Clinical care requirements of alcohol-related patient presentations made to Emergency Departments: a multi-site study

Mrs Josea Polong Brown1, Ms Katie East1, Doctor Ping Zhang2, Associate Professor Josh Byrnes2, Ms Jill Duncan3, Ms Leonie Jones4, Mr Nathan Brown3, Doctor David Rosengren3, Associate Professor David Green1,2, Doctor Jeremy Furyk4, Doctor Sean Rothwell3, Doctor Julia Crilly1,2
1Gold Coast Health, , Australia, 2Menzies Health Institute Queensland, Griffith University, , Australia, 3Royal Brisbane and Women’s Hospital, , Australia, 4The Townsville Hospital, , Australia

Background: Alcohol misuse is recognised as a major health issue associated with increased risk of chronic disease, injury and premature death[1]. Whilst around 1 in 100 ED presentations are diagnosed with an ‘alcohol/drug abuse and alcohol/drug induced mental disorder’[2], this is likely an underestimation and thus impacts on the ability to understand the true extent of the problem[3]. With the introduction of prospective clinician-perceived identification of alcohol-related presentations at four major EDs in Queensland, the study was able to profile and describe the care requirements of this specific patient cohort.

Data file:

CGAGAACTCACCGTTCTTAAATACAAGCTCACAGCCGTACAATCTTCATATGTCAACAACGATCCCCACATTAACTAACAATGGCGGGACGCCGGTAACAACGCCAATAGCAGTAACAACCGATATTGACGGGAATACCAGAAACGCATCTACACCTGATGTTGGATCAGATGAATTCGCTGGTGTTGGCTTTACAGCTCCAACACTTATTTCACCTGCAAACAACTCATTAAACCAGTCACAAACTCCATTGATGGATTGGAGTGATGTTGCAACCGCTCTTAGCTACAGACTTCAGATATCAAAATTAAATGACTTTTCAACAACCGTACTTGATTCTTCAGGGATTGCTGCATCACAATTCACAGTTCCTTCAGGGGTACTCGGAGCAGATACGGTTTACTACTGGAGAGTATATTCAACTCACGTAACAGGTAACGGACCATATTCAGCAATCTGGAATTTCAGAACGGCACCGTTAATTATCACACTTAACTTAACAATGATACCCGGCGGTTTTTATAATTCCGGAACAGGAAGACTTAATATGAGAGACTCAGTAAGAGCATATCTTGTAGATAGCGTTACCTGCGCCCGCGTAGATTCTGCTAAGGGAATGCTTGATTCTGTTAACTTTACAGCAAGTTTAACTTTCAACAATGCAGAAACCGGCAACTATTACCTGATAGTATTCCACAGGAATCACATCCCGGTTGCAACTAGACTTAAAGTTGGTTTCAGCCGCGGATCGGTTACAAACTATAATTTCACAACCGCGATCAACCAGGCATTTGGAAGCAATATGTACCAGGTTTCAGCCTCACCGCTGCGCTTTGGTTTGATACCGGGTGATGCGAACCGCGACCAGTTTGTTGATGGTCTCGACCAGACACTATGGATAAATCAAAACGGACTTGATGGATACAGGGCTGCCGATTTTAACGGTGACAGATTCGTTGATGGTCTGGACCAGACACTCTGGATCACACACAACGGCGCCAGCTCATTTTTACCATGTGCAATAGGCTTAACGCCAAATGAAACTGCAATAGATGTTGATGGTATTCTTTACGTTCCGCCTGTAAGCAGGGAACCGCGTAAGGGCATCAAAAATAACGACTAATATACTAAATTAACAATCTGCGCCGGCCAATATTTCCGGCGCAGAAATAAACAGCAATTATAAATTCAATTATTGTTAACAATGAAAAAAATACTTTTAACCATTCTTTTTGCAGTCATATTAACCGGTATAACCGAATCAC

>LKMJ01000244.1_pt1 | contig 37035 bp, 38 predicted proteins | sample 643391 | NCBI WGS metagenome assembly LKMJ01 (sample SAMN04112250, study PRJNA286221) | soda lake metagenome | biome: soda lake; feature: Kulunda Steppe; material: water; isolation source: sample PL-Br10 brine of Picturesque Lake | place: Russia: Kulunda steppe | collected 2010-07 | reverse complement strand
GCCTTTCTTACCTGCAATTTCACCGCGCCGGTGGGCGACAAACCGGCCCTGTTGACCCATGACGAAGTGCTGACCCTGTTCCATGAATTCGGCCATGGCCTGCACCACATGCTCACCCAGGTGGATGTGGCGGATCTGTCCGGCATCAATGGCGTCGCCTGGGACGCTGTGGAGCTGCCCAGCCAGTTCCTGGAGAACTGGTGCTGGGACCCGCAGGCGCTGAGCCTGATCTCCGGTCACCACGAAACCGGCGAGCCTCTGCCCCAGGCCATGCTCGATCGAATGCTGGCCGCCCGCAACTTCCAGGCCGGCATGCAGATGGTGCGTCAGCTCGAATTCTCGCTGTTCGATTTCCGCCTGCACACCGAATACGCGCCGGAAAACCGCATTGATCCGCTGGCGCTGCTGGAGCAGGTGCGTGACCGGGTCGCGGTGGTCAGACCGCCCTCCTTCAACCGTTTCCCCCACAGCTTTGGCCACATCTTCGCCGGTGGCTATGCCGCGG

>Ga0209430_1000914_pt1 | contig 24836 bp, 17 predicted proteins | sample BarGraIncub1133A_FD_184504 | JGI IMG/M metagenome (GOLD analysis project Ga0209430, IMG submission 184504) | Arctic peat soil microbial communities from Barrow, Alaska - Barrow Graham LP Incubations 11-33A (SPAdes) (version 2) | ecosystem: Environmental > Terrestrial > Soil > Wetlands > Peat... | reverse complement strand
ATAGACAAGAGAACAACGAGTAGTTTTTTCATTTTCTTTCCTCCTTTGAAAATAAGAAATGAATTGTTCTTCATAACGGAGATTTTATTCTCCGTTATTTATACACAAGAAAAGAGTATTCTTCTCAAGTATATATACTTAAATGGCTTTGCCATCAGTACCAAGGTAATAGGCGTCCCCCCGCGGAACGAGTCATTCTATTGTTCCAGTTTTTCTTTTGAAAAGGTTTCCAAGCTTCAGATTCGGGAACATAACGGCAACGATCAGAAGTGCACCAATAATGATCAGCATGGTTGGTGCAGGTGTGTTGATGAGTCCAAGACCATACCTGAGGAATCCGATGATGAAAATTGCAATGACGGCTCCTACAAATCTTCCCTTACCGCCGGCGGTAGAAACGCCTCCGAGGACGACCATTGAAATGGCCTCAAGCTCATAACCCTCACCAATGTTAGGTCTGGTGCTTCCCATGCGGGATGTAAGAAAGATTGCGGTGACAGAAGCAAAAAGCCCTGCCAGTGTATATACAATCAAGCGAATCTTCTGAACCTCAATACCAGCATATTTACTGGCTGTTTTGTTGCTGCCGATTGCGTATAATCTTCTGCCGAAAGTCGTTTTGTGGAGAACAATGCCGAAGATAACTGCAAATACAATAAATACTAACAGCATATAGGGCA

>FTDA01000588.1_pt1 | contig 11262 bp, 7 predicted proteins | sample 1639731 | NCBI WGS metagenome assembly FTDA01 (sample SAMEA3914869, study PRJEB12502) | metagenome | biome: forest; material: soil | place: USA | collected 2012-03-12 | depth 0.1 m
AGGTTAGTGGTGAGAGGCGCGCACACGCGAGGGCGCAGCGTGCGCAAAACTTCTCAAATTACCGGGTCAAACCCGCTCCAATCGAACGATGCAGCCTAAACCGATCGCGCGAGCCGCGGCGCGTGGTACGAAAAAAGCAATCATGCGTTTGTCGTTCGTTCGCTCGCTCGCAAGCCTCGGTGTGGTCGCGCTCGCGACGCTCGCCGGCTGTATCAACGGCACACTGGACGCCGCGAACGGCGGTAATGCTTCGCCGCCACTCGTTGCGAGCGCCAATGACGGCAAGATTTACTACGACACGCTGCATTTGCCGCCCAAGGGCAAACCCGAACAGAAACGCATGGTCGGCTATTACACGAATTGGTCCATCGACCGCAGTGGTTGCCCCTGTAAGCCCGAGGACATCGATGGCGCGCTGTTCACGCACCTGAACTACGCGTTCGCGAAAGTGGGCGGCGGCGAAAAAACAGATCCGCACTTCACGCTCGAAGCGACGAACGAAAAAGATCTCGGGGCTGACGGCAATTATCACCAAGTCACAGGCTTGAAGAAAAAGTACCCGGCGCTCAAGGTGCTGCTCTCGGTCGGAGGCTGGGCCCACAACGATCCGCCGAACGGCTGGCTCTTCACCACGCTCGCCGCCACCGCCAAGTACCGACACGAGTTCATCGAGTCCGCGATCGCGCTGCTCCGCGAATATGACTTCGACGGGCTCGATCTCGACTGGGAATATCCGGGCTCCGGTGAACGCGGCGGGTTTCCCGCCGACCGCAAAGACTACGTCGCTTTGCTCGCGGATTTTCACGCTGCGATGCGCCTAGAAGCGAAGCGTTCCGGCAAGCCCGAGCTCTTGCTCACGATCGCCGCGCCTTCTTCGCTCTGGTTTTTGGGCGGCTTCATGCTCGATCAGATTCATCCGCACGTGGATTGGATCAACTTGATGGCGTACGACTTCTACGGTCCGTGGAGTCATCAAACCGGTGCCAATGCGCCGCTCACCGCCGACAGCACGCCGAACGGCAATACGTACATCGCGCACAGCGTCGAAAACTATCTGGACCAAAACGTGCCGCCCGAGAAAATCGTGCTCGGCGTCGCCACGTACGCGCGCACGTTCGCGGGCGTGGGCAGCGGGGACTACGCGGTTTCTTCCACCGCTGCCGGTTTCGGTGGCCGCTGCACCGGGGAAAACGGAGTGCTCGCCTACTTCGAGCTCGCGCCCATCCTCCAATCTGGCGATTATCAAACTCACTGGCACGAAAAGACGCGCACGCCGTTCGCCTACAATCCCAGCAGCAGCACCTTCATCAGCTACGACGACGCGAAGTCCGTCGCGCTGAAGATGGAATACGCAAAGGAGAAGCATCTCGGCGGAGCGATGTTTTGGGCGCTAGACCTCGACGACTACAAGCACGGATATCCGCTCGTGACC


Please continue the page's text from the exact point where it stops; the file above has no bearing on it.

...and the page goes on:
Aim: The aim of this study was to describe the clinical care requirements and outcomes of alcohol-related patient presentations made to the ED.
Methods: A multi-site observational study was undertaken in four EDs in Queensland, Australia.  Routinely collected demographic, clinical, outcomes and costings data pertaining to 680 (per site) randomly selected ED patient presentations made between April 1 2016 and August 31 2017 for whom clinicians perceived was alcohol-related, were analysed. This was supplemented with additional data collected via retrospective medical record review with data extracted pertaining to clinical care delivery (i.e. bedside tests, radiology, pathology and referral) in the ED. Descriptive and inferential analysis were undertaken.
Results: Data analysis is currently under way describing the healthcare needs (including bedside tests, radiology, pathology and referral) and outcomes for almost 3,000 alcohol-related presentations made to four EDs. The results will be available to present at the conference.
Conclusion: Findings from this study will describe clinical care requirements and outcomes for people presenting to the ED with alcohol-related illness and injury. These results may help inform if and where potential healthcare savings can be made, especially if there are inconsistencies in clinical practice and outcomes.

Josea is in the early stages of her nursing career. She currently works as a registered nurse at the Robina Hospital Emergency Department, both on the clinical floor and in the research office. She has recently been co-appointed as a site lead at Robina Hospital for the Paediatric Sepsis State-wide Pathway roll-out.